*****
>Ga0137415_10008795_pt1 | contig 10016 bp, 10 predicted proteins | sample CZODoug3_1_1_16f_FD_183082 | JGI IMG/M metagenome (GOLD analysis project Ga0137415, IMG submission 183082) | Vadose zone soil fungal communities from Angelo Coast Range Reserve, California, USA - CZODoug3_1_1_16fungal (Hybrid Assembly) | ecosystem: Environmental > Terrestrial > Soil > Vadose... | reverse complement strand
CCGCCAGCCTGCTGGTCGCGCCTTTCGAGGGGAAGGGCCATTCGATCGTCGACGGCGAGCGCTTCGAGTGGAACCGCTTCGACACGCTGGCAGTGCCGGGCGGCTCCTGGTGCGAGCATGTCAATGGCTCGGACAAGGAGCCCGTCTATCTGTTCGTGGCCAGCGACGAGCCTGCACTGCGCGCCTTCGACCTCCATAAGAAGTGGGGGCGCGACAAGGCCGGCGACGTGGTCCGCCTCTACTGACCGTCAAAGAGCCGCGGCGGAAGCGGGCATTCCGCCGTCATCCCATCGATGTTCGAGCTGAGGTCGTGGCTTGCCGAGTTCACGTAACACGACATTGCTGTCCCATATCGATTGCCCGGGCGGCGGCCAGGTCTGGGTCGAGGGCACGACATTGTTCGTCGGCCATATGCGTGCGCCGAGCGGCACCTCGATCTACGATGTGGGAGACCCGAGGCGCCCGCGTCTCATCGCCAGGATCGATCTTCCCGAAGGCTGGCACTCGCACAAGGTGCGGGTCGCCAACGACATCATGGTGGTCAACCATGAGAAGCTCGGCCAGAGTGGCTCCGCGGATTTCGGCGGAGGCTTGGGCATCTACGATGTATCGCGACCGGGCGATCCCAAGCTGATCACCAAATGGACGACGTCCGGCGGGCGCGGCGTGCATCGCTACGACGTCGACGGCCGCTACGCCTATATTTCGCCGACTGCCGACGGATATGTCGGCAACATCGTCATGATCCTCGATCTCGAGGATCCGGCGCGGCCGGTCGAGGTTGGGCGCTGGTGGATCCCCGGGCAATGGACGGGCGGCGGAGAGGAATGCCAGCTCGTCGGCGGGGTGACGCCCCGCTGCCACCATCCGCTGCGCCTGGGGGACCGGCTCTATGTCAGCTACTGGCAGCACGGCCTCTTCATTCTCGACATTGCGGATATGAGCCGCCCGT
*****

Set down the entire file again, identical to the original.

>Ga0137415_10008795_pt1 | contig 10016 bp, 10 predicted proteins | sample CZODoug3_1_1_16f_FD_183082 | JGI IMG/M metagenome (GOLD analysis project Ga0137415, IMG submission 183082) | Vadose zone soil fungal communities from Angelo Coast Range Reserve, California, USA - CZODoug3_1_1_16fungal (Hybrid Assembly) | ecosystem: Environmental > Terrestrial > Soil > Vadose... | reverse complement strand
CCGCCAGCCTGCTGGTCGCGCCTTTCGAGGGGAAGGGCCATTCGATCGTCGACGGCGAGCGCTTCGAGTGGAACCGCTTCGACACGCTGGCAGTGCCGGGCGGCTCCTGGTGCGAGCATGTCAATGGCTCGGACAAGGAGCCCGTCTATCTGTTCGTGGCCAGCGACGAGCCTGCACTGCGCGCCTTCGACCTCCATAAGAAGTGGGGGCGCGACAAGGCCGGCGACGTGGTCCGCCTCTACTGACCGTCAAAGAGCCGCGGCGGAAGCGGGCATTCCGCCGTCATCCCATCGATGTTCGAGCTGAGGTCGTGGCTTGCCGAGTTCACGTAACACGACATTGCTGTCCCATATCGATTGCCCGGGCGGCGGCCAGGTCTGGGTCGAGGGCACGACATTGTTCGTCGGCCATATGCGTGCGCCGAGCGGCACCTCGATCTACGATGTGGGAGACCCGAGGCGCCCGCGTCTCATCGCCAGGATCGATCTTCCCGAAGGCTGGCACTCGCACAAGGTGCGGGTCGCCAACGACATCATGGTGGTCAACCATGAGAAGCTCGGCCAGAGTGGCTCCGCGGATTTCGGCGGAGGCTTGGGCATCTACGATGTATCGCGACCGGGCGATCCCAAGCTGATCACCAAATGGACGACGTCCGGCGGGCGCGGCGTGCATCGCTACGACGTCGACGGCCGCTACGCCTATATTTCGCCGACTGCCGACGGATATGTCGGCAACATCGTCATGATCCTCGATCTCGAGGATCCGGCGCGGCCGGTCGAGGTTGGGCGCTGGTGGATCCCCGGGCAATGGACGGGCGGCGGAGAGGAATGCCAGCTCGTCGGCGGGGTGACGCCCCGCTGCCACCATCCGCTGCGCCTGGGGGACCGGCTCTATGTCAGCTACTGGCAGCACGGCCTCTTCATTCTCGACATTGCGGATATGAGCCGCCCGT